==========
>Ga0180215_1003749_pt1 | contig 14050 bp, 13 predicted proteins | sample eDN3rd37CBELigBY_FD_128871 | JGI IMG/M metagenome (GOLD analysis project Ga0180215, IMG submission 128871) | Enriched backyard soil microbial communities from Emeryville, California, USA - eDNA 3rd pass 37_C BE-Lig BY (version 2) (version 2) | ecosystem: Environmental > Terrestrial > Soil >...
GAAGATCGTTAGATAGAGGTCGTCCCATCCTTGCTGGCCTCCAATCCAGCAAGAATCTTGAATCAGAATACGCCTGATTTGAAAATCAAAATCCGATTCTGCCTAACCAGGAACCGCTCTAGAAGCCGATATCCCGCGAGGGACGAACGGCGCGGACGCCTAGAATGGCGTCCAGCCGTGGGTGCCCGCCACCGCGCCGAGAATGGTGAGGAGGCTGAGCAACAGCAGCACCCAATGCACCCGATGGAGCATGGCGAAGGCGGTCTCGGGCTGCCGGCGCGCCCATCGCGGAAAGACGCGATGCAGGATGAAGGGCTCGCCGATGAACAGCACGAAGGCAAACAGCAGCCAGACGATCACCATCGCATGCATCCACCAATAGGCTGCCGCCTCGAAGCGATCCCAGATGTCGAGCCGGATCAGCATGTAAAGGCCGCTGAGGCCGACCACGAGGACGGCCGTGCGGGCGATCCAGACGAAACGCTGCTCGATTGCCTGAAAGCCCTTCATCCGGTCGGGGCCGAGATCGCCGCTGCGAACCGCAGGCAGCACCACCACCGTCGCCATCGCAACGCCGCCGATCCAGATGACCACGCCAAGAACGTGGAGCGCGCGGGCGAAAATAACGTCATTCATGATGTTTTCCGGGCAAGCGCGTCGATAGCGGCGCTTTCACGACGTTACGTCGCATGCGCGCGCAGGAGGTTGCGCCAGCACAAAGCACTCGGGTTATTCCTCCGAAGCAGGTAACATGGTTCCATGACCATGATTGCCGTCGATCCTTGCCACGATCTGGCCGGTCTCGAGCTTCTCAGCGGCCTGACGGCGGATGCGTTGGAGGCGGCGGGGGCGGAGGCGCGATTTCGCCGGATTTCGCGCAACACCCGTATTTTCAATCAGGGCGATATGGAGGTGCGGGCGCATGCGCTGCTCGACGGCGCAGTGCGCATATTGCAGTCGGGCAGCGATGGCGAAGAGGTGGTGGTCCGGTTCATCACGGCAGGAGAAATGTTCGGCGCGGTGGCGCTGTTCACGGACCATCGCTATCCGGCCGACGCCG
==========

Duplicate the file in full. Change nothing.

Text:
>Ga0180215_1003749_pt1 | contig 14050 bp, 13 predicted proteins | sample eDN3rd37CBELigBY_FD_128871 | JGI IMG/M metagenome (GOLD analysis project Ga0180215, IMG submission 128871) | Enriched backyard soil microbial communities from Emeryville, California, USA - eDNA 3rd pass 37_C BE-Lig BY (version 2) (version 2) | ecosystem: Environmental > Terrestrial > Soil >...
GAAGATCGTTAGATAGAGGTCGTCCCATCCTTGCTGGCCTCCAATCCAGCAAGAATCTTGAATCAGAATACGCCTGATTTGAAAATCAAAATCCGATTCTGCCTAACCAGGAACCGCTCTAGAAGCCGATATCCCGCGAGGGACGAACGGCGCGGACGCCTAGAATGGCGTCCAGCCGTGGGTGCCCGCCACCGCGCCGAGAATGGTGAGGAGGCTGAGCAACAGCAGCACCCAATGCACCCGATGGAGCATGGCGAAGGCGGTCTCGGGCTGCCGGCGCGCCCATCGCGGAAAGACGCGATGCAGGATGAAGGGCTCGCCGATGAACAGCACGAAGGCAAACAGCAGCCAGACGATCACCATCGCATGCATCCACCAATAGGCTGCCGCCTCGAAGCGATCCCAGATGTCGAGCCGGATCAGCATGTAAAGGCCGCTGAGGCCGACCACGAGGACGGCCGTGCGGGCGATCCAGACGAAACGCTGCTCGATTGCCTGAAAGCCCTTCATCCGGTCGGGGCCGAGATCGCCGCTGCGAACCGCAGGCAGCACCACCACCGTCGCCATCGCAACGCCGCCGATCCAGATGACCACGCCAAGAACGTGGAGCGCGCGGGCGAAAATAACGTCATTCATGATGTTTTCCGGGCAAGCGCGTCGATAGCGGCGCTTTCACGACGTTACGTCGCATGCGCGCGCAGGAGGTTGCGCCAGCACAAAGCACTCGGGTTATTCCTCCGAAGCAGGTAACATGGTTCCATGACCATGATTGCCGTCGATCCTTGCCACGATCTGGCCGGTCTCGAGCTTCTCAGCGGCCTGACGGCGGATGCGTTGGAGGCGGCGGGGGCGGAGGCGCGATTTCGCCGGATTTCGCGCAACACCCGTATTTTCAATCAGGGCGATATGGAGGTGCGGGCGCATGCGCTGCTCGACGGCGCAGTGCGCATATTGCAGTCGGGCAGCGATGGCGAAGAGGTGGTGGTCCGGTTCATCACGGCAGGAGAAATGTTCGGCGCGGTGGCGCTGTTCACGGACCATCGCTATCCGGCCGACGCCG